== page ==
The Cost of Disruption[7]

Disruptive Changes always exacts an assimilation fee. We spend assimilation points whether we accept or reject Changes that come our way. The widespread introduction of personal computers has dramatically altered our expectations of work performance. When a boss provides one of his staff with a PC, one implication may be that he now expects the person to produce ten times the volume of financial analysis previously possible.

Also, instead of sitting around a table sharing information and talking with peers, the staff person is now confined to a small cubicle and the glare of what he perceives to be an impersonal piece of hardware. The worker’s expectations for a typical workday have undergone a major Change. The worker is likely to curse the new computer. So the company spends money for more computer training or buys the worker an expanded system. Yet the worker remains in the same cubicle with the same perceived problems as before. The true problem lies underneath the surface of hardware and software complaints. What lurks below are the real issues of “peopleware”, like:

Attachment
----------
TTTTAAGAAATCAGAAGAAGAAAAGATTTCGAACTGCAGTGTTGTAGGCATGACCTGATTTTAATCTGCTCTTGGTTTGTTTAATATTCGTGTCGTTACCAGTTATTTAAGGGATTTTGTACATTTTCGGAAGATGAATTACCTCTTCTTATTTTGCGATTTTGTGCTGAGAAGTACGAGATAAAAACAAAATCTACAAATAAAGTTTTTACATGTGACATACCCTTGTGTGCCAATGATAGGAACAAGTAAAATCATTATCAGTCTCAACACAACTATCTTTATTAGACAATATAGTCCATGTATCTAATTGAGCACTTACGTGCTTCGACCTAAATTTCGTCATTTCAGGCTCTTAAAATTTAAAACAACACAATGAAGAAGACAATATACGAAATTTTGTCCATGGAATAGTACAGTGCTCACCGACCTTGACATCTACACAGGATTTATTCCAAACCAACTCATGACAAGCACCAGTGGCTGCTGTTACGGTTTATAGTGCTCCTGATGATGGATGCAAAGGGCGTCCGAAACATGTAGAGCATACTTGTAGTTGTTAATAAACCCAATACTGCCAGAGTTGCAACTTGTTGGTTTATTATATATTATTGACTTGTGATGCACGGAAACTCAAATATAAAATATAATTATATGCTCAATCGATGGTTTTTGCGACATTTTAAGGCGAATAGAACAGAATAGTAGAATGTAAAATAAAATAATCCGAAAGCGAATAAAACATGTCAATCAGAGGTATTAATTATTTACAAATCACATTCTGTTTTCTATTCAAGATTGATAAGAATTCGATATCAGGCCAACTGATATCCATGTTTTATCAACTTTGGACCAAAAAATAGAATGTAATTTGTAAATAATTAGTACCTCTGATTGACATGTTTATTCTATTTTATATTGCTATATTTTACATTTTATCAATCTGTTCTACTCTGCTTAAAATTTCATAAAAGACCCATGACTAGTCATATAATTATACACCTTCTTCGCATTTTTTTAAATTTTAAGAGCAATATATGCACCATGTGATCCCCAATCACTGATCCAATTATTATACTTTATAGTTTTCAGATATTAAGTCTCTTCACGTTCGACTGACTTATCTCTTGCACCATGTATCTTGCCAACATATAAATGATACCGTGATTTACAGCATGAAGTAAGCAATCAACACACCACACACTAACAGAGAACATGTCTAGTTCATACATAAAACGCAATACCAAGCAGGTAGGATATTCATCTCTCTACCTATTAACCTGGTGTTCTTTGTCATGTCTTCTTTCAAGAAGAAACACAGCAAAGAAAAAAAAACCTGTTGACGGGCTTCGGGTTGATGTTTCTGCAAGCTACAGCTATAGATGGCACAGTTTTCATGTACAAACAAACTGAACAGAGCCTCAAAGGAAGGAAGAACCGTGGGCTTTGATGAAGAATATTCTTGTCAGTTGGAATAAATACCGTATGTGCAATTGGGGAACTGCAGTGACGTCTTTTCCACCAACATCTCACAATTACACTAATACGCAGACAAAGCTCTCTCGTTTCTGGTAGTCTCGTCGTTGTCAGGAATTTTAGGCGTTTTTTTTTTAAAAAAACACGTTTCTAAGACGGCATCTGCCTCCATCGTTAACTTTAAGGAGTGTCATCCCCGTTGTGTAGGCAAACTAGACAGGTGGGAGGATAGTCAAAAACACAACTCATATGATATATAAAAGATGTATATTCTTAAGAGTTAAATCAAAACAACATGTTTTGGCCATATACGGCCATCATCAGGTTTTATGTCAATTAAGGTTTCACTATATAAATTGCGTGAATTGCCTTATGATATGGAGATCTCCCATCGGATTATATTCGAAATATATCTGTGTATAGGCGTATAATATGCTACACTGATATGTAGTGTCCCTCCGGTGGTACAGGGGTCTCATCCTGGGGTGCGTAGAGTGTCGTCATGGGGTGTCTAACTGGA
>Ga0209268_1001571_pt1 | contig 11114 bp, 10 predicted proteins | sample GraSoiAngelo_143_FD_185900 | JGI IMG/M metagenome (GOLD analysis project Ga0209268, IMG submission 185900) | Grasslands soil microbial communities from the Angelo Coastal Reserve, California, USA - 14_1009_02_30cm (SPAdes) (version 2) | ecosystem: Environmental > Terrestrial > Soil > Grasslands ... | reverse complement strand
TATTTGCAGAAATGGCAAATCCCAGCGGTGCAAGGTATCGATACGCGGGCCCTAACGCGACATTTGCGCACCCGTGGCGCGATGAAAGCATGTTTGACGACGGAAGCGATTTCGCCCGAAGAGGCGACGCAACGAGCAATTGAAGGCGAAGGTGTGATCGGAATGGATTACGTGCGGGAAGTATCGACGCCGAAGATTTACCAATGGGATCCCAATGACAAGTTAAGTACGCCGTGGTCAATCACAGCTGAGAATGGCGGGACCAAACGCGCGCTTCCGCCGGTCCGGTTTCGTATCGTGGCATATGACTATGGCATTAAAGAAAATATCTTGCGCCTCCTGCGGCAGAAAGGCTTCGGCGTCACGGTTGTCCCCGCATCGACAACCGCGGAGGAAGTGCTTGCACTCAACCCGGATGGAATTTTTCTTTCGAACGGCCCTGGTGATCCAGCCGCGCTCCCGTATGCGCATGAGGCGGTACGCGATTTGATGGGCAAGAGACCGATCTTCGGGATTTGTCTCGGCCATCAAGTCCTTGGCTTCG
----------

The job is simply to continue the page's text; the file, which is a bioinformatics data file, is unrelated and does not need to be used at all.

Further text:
• May be this person has been a master of synthesizing many people’s inputs into something greater than sum of its parts. Now he is reduced to boring, repetitive number crunching, which was never his strength
  • May be this person is suffering from the cutoff of social interactions
  • May be he never learnt to type in the school and suddenly the brilliant guy around the office is embarrassed when his peers watch his clumsy hunt-and-peck typing

The Paradox[8]

Another key aspect to the nature of Change is how we use up our assimilation points. The demands on our assimilation capacity come from more than one direction:

Personal Changes affect us, our spouse, family, or close friends and associates

Corporate Changes occur not just at work but with any institution that affects our lives, or our associates, clients/customers, employees, suppliers, shareholders, etc.

Social or Macro Changes affect us as part of a larger constituency

Personal Change is when “I” must Change; Corporate Change is when “We” must Change; and Social or Macro Change is when “Everyone” must Change.